Travel

How to Pack for a Cold Weather Trip

The biggest problem I had when planning my trip to Yellowknife, Canada, was trying to figure out how to pack for extremely cold temperatures. I grew up in Buffalo, so I was familiar with spending time outdoors in the winter, but I don’t own my snowboarding gear anymore so I was at a loss. One thing that was extremely helpful was that I was able to rent clothing, not only did that save precious suitcase space, but it also saved me from having to buy winter clothes.

If you’re traveling somewhere that does not offer those conveniences, I hate to break it to you, but you will have to buy supplies. At least a coat, we used Canada Goose, and boots, I brought my Sperry’s, but actual winter boots would be a much better option.

As for things to bring with you, I followed this formula for each day: one pair of short socks, one pair of warm long socks, leggings or long underwear, with sweatpants over. For my trip, the rental included snow pants, and I highly recommend them, especially if you plan on being in the snow at all. Just walking around on a snowy path will make your pants wet for hours if they’re not covered by either boots or waterproof pants. For shirts I wore either my Nike long sleeves, or my Patagonia thermals, with my Lulumon jacket being the warmest option I had. I forgot to bring any scarves, which was a big mistake on my part, but thankfully Aurora Village provided us with hood scarves. Keeping your neck warm is an easy way to regulate temperature, but the best use I found for it was keeping my cheeks and nose warm. We brought our own hats, you’re going to want to make sure you choose one that will keep your ears and your head warm. The best thing I brought though has to be these Urban Outfitters  gloves. (Warning, foul laungage ahead, and also gloves that are no longer for sale. So sad!) I’ve had them for years, but they’re easily the warmest gloves I’ve ever had, and they still allow you to use your hands normally.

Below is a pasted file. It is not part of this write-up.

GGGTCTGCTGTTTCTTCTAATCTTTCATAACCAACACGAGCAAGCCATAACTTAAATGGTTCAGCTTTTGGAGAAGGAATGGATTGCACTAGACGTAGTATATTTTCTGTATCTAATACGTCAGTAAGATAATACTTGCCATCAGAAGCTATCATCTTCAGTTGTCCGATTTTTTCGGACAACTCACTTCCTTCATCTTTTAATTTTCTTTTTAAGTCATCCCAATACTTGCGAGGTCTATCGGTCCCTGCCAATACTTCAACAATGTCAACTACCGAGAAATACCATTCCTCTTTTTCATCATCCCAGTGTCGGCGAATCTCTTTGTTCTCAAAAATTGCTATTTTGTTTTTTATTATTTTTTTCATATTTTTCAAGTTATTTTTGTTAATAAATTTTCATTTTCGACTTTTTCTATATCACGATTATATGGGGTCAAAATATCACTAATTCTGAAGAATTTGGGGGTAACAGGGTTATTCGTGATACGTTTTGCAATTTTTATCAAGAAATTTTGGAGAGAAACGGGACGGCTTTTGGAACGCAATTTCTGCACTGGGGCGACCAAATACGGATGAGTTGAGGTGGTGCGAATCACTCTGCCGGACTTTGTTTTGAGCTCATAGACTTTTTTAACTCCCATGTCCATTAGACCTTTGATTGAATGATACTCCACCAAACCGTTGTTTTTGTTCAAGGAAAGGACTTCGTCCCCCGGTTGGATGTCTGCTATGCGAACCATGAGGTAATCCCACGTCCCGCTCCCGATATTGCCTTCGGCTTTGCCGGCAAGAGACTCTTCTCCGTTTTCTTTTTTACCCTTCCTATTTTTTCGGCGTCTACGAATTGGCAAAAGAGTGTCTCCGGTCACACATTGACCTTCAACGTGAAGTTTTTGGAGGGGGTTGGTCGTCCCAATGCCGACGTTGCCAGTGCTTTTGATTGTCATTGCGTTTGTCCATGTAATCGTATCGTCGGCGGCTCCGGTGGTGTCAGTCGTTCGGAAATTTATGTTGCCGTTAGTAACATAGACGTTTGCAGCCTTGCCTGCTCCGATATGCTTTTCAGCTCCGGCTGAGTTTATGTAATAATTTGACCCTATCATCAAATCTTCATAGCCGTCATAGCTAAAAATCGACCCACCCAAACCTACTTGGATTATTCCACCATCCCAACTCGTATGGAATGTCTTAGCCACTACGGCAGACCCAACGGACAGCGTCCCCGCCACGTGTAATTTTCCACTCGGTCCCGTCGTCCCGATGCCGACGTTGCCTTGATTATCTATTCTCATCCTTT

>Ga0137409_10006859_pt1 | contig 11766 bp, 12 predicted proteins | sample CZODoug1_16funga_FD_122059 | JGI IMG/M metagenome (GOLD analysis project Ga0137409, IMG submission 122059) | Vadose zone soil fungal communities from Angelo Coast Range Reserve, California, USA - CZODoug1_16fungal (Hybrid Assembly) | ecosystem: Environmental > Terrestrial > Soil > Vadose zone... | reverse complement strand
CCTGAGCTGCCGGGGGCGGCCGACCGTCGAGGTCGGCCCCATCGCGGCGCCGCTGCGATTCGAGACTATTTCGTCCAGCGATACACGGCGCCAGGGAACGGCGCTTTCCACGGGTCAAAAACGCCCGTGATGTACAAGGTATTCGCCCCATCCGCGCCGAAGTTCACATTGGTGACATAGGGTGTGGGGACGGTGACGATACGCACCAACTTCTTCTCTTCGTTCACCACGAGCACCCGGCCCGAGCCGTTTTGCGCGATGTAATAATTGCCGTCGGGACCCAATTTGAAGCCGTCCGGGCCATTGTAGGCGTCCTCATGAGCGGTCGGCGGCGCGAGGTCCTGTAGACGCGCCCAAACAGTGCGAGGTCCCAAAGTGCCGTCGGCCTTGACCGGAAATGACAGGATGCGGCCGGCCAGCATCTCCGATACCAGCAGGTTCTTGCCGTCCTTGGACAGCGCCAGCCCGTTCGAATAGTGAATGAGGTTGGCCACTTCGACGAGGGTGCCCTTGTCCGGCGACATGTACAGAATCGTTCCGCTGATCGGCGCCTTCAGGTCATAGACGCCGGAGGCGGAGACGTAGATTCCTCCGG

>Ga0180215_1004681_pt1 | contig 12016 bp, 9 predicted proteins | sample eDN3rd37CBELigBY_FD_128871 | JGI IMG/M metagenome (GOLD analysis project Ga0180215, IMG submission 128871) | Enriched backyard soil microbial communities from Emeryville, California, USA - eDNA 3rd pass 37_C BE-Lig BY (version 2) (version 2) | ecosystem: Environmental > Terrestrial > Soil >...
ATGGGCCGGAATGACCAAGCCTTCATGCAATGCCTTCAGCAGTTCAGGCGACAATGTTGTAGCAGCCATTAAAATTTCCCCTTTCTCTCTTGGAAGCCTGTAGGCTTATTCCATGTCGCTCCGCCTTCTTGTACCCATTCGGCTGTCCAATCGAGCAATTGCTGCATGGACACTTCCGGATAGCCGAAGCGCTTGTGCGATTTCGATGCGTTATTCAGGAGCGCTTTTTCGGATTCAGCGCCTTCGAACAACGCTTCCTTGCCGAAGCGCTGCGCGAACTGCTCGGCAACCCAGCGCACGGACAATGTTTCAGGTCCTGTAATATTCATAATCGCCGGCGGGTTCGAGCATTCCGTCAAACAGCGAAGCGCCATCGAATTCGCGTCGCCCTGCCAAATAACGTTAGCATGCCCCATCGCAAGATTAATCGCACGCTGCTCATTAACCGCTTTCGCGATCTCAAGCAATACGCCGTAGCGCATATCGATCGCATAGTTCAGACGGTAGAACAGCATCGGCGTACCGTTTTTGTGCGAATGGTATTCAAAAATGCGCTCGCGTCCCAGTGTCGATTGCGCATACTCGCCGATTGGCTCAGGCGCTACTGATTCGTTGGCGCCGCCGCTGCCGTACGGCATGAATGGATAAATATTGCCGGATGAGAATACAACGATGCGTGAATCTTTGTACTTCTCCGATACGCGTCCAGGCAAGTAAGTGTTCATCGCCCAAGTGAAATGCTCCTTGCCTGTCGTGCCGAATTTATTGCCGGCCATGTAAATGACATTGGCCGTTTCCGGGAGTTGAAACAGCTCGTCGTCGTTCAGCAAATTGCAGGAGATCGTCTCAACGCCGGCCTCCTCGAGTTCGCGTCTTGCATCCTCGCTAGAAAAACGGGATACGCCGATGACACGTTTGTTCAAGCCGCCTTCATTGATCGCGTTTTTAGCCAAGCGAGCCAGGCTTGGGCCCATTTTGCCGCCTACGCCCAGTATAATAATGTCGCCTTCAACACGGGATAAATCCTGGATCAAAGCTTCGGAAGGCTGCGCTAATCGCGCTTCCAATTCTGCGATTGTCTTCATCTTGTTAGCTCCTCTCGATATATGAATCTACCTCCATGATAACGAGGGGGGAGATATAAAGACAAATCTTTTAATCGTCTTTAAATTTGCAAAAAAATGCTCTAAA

It is best to pack a coat, gloves, hat, and pants that you can pull on over whatever you’re wearing in a carry on bag. One of our layovers had us going outside in 17 degree weather, and also waiting in a hallway exposed to the weather for almost an hour. You never know what could happen when traveling, and since we came from Florida, we did not have appropriate clothes on. If we kept all our warm things in our checked bag it would have been an awful experience for us at the Calgary airport.

Overall the biggest keys are to plan for layers, and to protect all exposed skin carefully. I hope you have fun in the snow!

Have any questions, or have you had a similar experience? Let me know!

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